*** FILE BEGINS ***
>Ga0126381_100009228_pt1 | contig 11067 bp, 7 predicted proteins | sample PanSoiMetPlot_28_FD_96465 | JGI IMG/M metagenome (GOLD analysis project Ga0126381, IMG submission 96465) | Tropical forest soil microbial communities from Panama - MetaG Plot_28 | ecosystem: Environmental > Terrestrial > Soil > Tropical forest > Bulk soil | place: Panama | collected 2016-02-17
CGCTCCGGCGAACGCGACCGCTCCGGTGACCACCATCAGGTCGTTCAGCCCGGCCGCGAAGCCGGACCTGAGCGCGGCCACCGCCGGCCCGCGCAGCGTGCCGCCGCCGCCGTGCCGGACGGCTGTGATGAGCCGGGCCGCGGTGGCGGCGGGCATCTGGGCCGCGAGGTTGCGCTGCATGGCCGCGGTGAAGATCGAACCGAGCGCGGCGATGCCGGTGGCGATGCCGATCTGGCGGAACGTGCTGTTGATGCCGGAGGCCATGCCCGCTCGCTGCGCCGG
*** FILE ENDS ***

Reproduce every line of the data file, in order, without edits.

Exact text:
>Ga0126381_100009228_pt1 | contig 11067 bp, 7 predicted proteins | sample PanSoiMetPlot_28_FD_96465 | JGI IMG/M metagenome (GOLD analysis project Ga0126381, IMG submission 96465) | Tropical forest soil microbial communities from Panama - MetaG Plot_28 | ecosystem: Environmental > Terrestrial > Soil > Tropical forest > Bulk soil | place: Panama | collected 2016-02-17
CGCTCCGGCGAACGCGACCGCTCCGGTGACCACCATCAGGTCGTTCAGCCCGGCCGCGAAGCCGGACCTGAGCGCGGCCACCGCCGGCCCGCGCAGCGTGCCGCCGCCGCCGTGCCGGACGGCTGTGATGAGCCGGGCCGCGGTGGCGGCGGGCATCTGGGCCGCGAGGTTGCGCTGCATGGCCGCGGTGAAGATCGAACCGAGCGCGGCGATGCCGGTGGCGATGCCGATCTGGCGGAACGTGCTGTTGATGCCGGAGGCCATGCCCGCTCGCTGCGCCGG